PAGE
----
Wimbledon 2017: Johanna Konta rejects ‘favourite’ tag

Johanna Konta returns against Greece's Maria Sakkari during their third round match. Picture: Oli Scarff/AFP/Getty Images
Johanna Konta returns against Greece's Maria Sakkari during their third round match. Picture: Oli Scarff/AFP/Getty Images
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The first major hurdle has been overcome – Johanna Konta has found safe passage through the first week of Wimbledon and is now comfortably settled into the fourth round.

She now has two days to rest and prepare for her meeting with Caroline Garcia on Manic Monday, the busiest day of the tournament when all the fourth-round matches, men’s and women’s, are played. Two days of peace and quiet (and baking muffins, her latest hobby) before the pressure is heaped upon her shoulders once again.

She coped ably enough with that yesterday, overpowering the tenacious but inexperienced Maria Sakkari of Greece 6-4, 6-1 but, as is Konta’s way, she is not thinking about pressure. She is trying not to think about anything much at all, other than her game plan 
for defusing Garcia’s serving power on Monday.

“The last time I played her, I lost to her in a very close battle in Indian Wells, 7-6 in the third,” Konta said. “She’s playing very good tennis – I think she made the last eight in Roland Garros so she’s obviously playing with a lot of confidence. It’s another great opportunity to play someone who is in form and who will really challenge me. I’m really looking forward to that.”

Garcia is looking forward to it, too. She dismissed Madison Brengle with relative ease 6-4, 6-3 and is rather hoping that her showdown with Konta will get Centre Court billing as she has never played there before.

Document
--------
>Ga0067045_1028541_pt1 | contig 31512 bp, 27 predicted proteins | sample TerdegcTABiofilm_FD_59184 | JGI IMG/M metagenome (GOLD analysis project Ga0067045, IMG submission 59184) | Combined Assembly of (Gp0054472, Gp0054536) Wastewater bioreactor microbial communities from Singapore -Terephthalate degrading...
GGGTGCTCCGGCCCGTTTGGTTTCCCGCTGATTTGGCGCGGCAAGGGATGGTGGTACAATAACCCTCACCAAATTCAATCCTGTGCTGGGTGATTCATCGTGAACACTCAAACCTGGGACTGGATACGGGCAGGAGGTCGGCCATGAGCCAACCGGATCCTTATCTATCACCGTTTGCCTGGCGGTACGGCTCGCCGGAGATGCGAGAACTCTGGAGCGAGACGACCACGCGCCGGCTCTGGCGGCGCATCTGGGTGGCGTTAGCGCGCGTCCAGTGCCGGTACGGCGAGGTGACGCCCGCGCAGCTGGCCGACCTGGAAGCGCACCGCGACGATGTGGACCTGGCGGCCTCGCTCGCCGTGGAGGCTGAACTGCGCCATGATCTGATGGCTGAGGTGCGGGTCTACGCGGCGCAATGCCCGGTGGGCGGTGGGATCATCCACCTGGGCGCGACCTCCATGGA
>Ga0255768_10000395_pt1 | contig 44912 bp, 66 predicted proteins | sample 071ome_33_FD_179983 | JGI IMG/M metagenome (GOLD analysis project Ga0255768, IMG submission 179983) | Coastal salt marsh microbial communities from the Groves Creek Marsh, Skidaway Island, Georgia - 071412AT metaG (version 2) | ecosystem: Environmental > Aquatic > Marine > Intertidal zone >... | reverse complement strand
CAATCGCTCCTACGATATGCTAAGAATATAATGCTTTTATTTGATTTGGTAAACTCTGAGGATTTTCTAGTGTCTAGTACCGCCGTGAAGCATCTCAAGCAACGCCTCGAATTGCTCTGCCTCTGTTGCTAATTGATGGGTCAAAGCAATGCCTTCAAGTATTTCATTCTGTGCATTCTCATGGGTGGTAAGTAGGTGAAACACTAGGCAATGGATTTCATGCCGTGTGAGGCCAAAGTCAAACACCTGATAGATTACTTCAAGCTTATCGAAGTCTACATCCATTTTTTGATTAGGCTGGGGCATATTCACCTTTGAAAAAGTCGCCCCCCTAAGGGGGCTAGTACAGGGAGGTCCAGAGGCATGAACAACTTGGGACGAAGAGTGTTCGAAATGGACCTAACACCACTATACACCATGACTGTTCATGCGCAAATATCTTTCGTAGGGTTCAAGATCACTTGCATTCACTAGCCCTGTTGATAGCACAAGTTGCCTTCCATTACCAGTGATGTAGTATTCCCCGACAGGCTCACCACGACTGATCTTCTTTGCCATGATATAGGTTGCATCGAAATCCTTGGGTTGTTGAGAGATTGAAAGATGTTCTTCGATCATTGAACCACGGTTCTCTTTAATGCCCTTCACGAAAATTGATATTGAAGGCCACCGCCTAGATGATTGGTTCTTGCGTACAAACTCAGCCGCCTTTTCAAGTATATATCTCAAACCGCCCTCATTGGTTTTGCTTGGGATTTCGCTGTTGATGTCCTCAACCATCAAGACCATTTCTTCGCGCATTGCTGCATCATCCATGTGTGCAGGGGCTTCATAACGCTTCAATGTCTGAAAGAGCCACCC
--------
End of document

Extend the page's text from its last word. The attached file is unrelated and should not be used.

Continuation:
The Frenchwoman is ranked No 22 in the world and as a veteran of seven Roland Garros campaigns, she knows what it is like to play at her home grand slam in front of her home crowd. It is, by all accounts, an odd mixture of emotions and not all of them are pleasant. Now that Konta has been installed as the bookies’ favourite for the title, Garcia
knows the pressure will be ramped up even further on Britain’s best.

“There is a pressure and there is also the support,” Garcia said. “Doesn’t matter what you are doing. They are behind you and they are supporting you. Sometimes they give you more energy to go through some problem on court. I don’t know. I mean, her previous match was very complicated and very tough against Vekic.

“Jo’s a great player, great serve, great forehand and moving, wanting to put pressure on the other one. But for sure, it will be a very difficult match for me.”

Konta – naturally – does not see it that way. Whenever pressure, expectation or the future is mentioned, she retreats to her emotional safe place and repeats the same key phrases about enjoying the process. It is the psychological equivalent of sticking her fingers in her ears and singing “la-la-la-la”. But no one minds: these 
little quirks have allowed her to focus on her tennis rather than the consequences and in turn, that has propelled her up the rankings and into the fourth round in SW19.

“I think everyone is a potential winner here,” she burbled. “I’m here to hopefully be involved until the very end but one match at a time. I’m very happy to have come through and I’ll definitely get another battle coming up next.”

She came through yesterday in a brisk 76 minutes and led from the off. A break in the opening game was enough to secure the first set and when she broke again in a marathon, ten-minute game at the start of the second set, she had struck the lethal blow: Sakkari was on her way home.